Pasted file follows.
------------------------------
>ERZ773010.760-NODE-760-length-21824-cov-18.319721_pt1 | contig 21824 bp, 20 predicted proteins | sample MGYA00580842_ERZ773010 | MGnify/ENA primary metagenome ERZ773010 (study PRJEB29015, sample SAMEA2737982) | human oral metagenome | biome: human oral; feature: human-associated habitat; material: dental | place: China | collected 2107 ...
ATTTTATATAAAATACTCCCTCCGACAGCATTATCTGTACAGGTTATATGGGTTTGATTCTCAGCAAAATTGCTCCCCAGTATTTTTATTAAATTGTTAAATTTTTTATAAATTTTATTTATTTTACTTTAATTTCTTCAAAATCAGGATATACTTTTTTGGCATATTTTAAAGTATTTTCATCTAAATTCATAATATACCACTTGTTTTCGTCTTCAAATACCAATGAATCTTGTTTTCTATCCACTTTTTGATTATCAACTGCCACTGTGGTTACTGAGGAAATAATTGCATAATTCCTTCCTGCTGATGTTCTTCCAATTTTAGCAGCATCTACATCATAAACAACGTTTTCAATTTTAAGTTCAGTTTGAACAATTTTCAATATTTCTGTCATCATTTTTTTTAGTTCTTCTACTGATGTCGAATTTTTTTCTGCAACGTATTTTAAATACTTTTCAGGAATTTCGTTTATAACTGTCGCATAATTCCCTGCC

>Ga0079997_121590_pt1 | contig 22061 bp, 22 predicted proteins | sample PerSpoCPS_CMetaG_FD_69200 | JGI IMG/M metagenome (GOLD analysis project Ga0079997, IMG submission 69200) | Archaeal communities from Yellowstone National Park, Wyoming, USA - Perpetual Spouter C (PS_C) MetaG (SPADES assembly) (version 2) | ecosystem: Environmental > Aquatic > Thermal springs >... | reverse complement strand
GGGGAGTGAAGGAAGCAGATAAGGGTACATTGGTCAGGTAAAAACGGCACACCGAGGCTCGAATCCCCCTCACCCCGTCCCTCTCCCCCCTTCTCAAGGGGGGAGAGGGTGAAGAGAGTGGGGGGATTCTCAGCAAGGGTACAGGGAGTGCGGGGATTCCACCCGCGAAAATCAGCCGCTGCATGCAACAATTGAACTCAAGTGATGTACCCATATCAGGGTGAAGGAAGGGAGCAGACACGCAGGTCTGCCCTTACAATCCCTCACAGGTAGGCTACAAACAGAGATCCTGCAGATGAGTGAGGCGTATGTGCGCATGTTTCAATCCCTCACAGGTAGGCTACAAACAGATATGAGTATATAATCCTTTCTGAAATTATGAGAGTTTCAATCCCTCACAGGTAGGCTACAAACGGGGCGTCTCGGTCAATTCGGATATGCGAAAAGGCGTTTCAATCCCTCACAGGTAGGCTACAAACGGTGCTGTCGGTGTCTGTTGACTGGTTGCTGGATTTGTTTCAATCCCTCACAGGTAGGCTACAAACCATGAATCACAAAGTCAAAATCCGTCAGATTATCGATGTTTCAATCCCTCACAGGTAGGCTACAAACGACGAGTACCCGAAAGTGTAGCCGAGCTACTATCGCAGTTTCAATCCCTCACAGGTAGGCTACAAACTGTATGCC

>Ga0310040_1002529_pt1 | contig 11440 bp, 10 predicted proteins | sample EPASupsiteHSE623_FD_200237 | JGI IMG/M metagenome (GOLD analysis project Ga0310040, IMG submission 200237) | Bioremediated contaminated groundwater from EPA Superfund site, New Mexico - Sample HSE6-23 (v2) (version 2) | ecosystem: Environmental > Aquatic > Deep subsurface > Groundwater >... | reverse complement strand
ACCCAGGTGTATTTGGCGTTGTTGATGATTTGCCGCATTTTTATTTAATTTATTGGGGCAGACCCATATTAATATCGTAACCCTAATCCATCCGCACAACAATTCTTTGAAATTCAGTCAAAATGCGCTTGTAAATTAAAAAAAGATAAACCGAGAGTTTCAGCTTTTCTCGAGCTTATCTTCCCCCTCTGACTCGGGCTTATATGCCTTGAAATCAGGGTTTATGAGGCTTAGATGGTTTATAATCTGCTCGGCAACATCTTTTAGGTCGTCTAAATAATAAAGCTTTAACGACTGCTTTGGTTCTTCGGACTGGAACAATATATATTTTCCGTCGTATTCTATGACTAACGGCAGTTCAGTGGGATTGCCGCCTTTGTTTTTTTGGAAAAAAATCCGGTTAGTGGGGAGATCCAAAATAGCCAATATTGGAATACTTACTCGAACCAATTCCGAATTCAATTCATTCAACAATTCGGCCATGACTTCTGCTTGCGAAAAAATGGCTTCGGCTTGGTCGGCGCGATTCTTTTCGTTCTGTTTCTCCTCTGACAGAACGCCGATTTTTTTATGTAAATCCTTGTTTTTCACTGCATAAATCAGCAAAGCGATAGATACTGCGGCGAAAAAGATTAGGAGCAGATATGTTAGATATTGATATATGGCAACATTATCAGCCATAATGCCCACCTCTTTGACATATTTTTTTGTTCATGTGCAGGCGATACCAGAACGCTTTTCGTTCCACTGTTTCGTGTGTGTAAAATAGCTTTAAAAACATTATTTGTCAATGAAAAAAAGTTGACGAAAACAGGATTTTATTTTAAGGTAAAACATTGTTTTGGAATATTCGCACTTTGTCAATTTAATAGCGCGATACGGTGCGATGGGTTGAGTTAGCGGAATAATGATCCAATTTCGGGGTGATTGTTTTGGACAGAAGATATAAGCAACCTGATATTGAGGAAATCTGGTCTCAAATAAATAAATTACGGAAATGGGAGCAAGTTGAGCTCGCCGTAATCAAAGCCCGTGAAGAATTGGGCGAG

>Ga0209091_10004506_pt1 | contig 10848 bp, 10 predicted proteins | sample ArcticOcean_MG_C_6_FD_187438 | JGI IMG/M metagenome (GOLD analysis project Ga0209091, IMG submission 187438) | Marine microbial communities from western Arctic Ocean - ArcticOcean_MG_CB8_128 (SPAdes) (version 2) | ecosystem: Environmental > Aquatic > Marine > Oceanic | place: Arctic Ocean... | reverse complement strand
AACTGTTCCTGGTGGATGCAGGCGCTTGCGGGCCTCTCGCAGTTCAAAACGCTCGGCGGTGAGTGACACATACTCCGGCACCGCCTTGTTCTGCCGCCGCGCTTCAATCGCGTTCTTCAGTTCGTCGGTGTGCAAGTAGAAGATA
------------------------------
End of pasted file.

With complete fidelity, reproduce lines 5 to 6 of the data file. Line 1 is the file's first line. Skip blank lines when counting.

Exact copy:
>Ga0310040_1002529_pt1 | contig 11440 bp, 10 predicted proteins | sample EPASupsiteHSE623_FD_200237 | JGI IMG/M metagenome (GOLD analysis project Ga0310040, IMG submission 200237) | Bioremediated contaminated groundwater from EPA Superfund site, New Mexico - Sample HSE6-23 (v2) (version 2) | ecosystem: Environmental > Aquatic > Deep subsurface > Groundwater >... | reverse complement strand
ACCCAGGTGTATTTGGCGTTGTTGATGATTTGCCGCATTTTTATTTAATTTATTGGGGCAGACCCATATTAATATCGTAACCCTAATCCATCCGCACAACAATTCTTTGAAATTCAGTCAAAATGCGCTTGTAAATTAAAAAAAGATAAACCGAGAGTTTCAGCTTTTCTCGAGCTTATCTTCCCCCTCTGACTCGGGCTTATATGCCTTGAAATCAGGGTTTATGAGGCTTAGATGGTTTATAATCTGCTCGGCAACATCTTTTAGGTCGTCTAAATAATAAAGCTTTAACGACTGCTTTGGTTCTTCGGACTGGAACAATATATATTTTCCGTCGTATTCTATGACTAACGGCAGTTCAGTGGGATTGCCGCCTTTGTTTTTTTGGAAAAAAATCCGGTTAGTGGGGAGATCCAAAATAGCCAATATTGGAATACTTACTCGAACCAATTCCGAATTCAATTCATTCAACAATTCGGCCATGACTTCTGCTTGCGAAAAAATGGCTTCGGCTTGGTCGGCGCGATTCTTTTCGTTCTGTTTCTCCTCTGACAGAACGCCGATTTTTTTATGTAAATCCTTGTTTTTCACTGCATAAATCAGCAAAGCGATAGATACTGCGGCGAAAAAGATTAGGAGCAGATATGTTAGATATTGATATATGGCAACATTATCAGCCATAATGCCCACCTCTTTGACATATTTTTTTGTTCATGTGCAGGCGATACCAGAACGCTTTTCGTTCCACTGTTTCGTGTGTGTAAAATAGCTTTAAAAACATTATTTGTCAATGAAAAAAAGTTGACGAAAACAGGATTTTATTTTAAGGTAAAACATTGTTTTGGAATATTCGCACTTTGTCAATTTAATAGCGCGATACGGTGCGATGGGTTGAGTTAGCGGAATAATGATCCAATTTCGGGGTGATTGTTTTGGACAGAAGATATAAGCAACCTGATATTGAGGAAATCTGGTCTCAAATAAATAAATTACGGAAATGGGAGCAAGTTGAGCTCGCCGTAATCAAAGCCCGTGAAGAATTGGGCGAG